So what is it about Lie-Nielsen planes that ISN’T Earth “shattering”?
Many of you know the designs we pattern our Lie-Nielsen planes after are primarily the Stanley Bedrock series. The originals were made well and were easier to adjust than most others at the time. When customers either stop by our showroom or one of our events, many will, at the minimum, pick up and check out some of our planes. It’s relatively easy to compare the majority of features, from the thickness of both our cutting irons and plane bodies to the level of fit and finish. But not surprisingly, there are probably aspects of design that go unnoticed.
Most customers who own, or have used an old Stanley, will notice how much heavier our planes are compared to the Stanley brethren. This is due to the difference in the thickness of the castings. Besides being thicker, one of the critical aspects is the material we use for the body of our planes (except for those made of bronze). We use a ductile cast iron. What is this material and how does this compare to the old Stanley planes, as well as other plane makers? Ductile cast iron is a cast iron that has added materials that incorporate with the original materials and provide the ability for flexibility and elasticity, versus the tendency to shatter. Basically, the graphite in ductile cast iron is in the shape of spherical nodules rather than the flakes one would find in grey iron. The spherical nodules can slip past each other more easily, allowing for this flexibility. Designing the perfect blend was accomplished by spending a great deal of time via trial and error. Ultimately, the goal, which we achieved, was to make our Lie-Nielsen plane bodies so they would withstand the stresses the everyday woodworker would apply, and beyond. While I wouldn’t want to do this to my personal planes, our ductile cast iron plane bodies can withstand a drop from 15 feet, without shattering. There will likely be a bent corner, or something similar, but no shattering.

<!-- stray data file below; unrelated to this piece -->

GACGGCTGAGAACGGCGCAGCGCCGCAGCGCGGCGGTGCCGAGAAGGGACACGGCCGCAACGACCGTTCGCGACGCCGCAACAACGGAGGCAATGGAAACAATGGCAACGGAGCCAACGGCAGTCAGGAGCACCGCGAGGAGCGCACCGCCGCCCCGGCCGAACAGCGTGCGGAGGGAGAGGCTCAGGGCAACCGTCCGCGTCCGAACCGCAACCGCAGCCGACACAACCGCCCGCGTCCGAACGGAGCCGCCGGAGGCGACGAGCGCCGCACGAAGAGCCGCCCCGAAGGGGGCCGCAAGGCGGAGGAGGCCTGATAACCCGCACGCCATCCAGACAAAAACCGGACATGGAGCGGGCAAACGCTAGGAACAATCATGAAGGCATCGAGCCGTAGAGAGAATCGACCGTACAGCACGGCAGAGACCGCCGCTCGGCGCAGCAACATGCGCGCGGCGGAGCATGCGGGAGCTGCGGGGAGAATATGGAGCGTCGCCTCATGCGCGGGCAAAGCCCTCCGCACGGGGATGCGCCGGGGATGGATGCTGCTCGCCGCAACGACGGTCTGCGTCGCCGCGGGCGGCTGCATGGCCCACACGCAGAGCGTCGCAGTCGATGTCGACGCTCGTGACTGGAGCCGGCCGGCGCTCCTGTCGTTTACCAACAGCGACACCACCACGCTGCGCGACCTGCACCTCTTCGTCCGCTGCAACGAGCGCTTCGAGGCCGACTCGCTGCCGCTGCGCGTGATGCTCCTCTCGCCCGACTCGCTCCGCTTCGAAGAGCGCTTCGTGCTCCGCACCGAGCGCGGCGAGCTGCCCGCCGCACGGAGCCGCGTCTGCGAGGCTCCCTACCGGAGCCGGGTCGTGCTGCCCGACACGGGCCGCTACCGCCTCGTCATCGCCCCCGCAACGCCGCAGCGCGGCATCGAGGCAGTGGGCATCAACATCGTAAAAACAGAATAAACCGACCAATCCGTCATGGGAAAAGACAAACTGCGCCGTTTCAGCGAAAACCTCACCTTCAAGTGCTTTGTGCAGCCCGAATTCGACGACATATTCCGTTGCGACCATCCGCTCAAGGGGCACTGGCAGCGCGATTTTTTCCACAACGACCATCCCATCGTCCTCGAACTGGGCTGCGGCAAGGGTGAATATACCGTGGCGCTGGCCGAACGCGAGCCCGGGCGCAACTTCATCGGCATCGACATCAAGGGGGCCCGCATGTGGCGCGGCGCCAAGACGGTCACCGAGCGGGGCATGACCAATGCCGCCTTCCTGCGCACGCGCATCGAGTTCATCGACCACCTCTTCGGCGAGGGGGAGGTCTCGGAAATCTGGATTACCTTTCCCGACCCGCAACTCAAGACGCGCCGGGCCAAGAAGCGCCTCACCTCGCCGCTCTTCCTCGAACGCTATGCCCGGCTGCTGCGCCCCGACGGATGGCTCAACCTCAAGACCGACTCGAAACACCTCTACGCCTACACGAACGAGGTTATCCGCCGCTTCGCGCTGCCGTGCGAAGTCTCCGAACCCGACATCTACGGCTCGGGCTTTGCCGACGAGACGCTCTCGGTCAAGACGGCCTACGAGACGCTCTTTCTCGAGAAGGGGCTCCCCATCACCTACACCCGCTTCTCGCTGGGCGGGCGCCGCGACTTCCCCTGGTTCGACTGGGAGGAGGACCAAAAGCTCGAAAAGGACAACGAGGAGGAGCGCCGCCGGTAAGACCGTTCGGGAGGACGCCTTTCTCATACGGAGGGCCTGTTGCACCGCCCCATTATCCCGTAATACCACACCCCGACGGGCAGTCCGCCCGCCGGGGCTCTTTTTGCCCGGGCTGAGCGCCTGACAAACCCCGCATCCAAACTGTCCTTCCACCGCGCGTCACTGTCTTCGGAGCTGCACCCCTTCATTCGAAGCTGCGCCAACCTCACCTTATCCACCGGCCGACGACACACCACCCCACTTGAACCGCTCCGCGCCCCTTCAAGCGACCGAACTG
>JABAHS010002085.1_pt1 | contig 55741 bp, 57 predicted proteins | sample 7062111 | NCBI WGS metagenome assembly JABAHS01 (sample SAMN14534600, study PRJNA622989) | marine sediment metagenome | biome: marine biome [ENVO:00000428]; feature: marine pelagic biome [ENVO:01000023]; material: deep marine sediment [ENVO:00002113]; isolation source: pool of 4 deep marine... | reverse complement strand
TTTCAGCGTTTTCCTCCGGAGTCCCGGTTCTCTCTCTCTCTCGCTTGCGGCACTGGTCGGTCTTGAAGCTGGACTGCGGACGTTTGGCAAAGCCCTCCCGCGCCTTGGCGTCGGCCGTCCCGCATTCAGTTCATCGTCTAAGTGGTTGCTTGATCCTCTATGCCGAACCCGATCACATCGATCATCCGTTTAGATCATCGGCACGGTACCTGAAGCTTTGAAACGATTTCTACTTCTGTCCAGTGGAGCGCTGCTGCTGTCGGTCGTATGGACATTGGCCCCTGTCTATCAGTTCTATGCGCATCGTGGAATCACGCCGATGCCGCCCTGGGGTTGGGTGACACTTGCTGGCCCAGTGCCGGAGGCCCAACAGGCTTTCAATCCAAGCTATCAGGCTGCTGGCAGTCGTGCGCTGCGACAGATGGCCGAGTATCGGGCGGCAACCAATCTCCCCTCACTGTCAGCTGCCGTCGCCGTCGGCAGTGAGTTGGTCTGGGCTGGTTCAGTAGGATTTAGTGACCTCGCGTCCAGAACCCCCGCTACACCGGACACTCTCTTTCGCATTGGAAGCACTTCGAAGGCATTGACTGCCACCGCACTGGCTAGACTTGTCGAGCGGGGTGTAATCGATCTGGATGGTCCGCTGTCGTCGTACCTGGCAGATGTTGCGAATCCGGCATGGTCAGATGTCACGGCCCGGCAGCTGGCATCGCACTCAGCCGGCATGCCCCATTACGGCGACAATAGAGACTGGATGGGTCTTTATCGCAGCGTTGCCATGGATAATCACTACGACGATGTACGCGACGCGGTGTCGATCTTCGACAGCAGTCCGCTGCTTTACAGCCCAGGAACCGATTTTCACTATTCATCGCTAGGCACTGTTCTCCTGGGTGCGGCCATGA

If you would like to know, rather see what happens when similar forces are brought to bear on a plane body using the old cast iron, take a look at the video created by Popular Woodworking Editor Christopher Schwarz. This is assuming you don’t want to destroy an old plane in your own collection. (Besides, it is a bit dangerous, with the flying shrapnel!) I still feel like I ought to at least wear safety glasses while watching this video.
I hope to see some of you at our upcoming events, listed on the Lie-Nielsen website.
Lee Laird has enjoyed woodworking for over 20 years. He is retired from the U.S.P.S. and works for Lie-Nielsen Toolworks as a show staff member, demonstrating tools and training customers.